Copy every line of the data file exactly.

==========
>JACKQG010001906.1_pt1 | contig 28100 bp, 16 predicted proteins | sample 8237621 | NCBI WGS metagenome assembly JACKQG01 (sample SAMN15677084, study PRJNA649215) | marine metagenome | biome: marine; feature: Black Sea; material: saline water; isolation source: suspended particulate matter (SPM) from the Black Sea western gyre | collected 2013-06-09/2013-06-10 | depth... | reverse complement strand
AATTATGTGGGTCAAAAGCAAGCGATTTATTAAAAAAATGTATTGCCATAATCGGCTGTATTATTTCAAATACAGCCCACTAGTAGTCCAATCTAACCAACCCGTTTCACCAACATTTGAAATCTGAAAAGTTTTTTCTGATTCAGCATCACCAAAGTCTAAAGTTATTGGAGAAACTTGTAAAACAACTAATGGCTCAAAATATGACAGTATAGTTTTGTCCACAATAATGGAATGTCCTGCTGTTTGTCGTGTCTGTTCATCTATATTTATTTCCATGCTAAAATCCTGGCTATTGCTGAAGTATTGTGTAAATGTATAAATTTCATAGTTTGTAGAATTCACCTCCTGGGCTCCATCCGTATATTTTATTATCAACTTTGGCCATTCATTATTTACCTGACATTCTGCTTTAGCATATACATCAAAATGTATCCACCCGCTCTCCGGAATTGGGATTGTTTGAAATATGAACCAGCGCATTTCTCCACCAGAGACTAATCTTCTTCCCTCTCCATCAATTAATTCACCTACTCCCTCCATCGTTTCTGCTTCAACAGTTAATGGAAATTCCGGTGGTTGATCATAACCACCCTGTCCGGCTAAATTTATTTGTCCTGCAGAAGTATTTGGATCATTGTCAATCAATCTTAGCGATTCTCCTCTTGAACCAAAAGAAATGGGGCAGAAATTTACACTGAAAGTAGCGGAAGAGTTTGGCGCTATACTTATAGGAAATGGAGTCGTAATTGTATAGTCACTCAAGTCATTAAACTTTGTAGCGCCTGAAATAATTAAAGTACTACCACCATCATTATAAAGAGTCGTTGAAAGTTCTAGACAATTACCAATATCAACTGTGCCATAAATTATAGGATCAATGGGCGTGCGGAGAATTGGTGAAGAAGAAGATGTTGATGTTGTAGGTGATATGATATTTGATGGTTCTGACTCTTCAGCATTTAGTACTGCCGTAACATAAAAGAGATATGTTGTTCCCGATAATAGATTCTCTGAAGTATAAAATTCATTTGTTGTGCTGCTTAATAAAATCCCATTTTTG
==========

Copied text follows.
>JACKQG010001906.1_pt1 | contig 28100 bp, 16 predicted proteins | sample 8237621 | NCBI WGS metagenome assembly JACKQG01 (sample SAMN15677084, study PRJNA649215) | marine metagenome | biome: marine; feature: Black Sea; material: saline water; isolation source: suspended particulate matter (SPM) from the Black Sea western gyre | collected 2013-06-09/2013-06-10 | depth... | reverse complement strand
AATTATGTGGGTCAAAAGCAAGCGATTTATTAAAAAAATGTATTGCCATAATCGGCTGTATTATTTCAAATACAGCCCACTAGTAGTCCAATCTAACCAACCCGTTTCACCAACATTTGAAATCTGAAAAGTTTTTTCTGATTCAGCATCACCAAAGTCTAAAGTTATTGGAGAAACTTGTAAAACAACTAATGGCTCAAAATATGACAGTATAGTTTTGTCCACAATAATGGAATGTCCTGCTGTTTGTCGTGTCTGTTCATCTATATTTATTTCCATGCTAAAATCCTGGCTATTGCTGAAGTATTGTGTAAATGTATAAATTTCATAGTTTGTAGAATTCACCTCCTGGGCTCCATCCGTATATTTTATTATCAACTTTGGCCATTCATTATTTACCTGACATTCTGCTTTAGCATATACATCAAAATGTATCCACCCGCTCTCCGGAATTGGGATTGTTTGAAATATGAACCAGCGCATTTCTCCACCAGAGACTAATCTTCTTCCCTCTCCATCAATTAATTCACCTACTCCCTCCATCGTTTCTGCTTCAACAGTTAATGGAAATTCCGGTGGTTGATCATAACCACCCTGTCCGGCTAAATTTATTTGTCCTGCAGAAGTATTTGGATCATTGTCAATCAATCTTAGCGATTCTCCTCTTGAACCAAAAGAAATGGGGCAGAAATTTACACTGAAAGTAGCGGAAGAGTTTGGCGCTATACTTATAGGAAATGGAGTCGTAATTGTATAGTCACTCAAGTCATTAAACTTTGTAGCGCCTGAAATAATTAAAGTACTACCACCATCATTATAAAGAGTCGTTGAAAGTTCTAGACAATTACCAATATCAACTGTGCCATAAATTATAGGATCAATGGGCGTGCGGAGAATTGGTGAAGAAGAAGATGTTGATGTTGTAGGTGATATGATATTTGATGGTTCTGACTCTTCAGCATTTAGTACTGCCGTAACATAAAAGAGATATGTTGTTCCCGATAATAGATTCTCTGAAGTATAAAATTCATTTGTTGTGCTGCTTAATAAAATCCCATTTTTG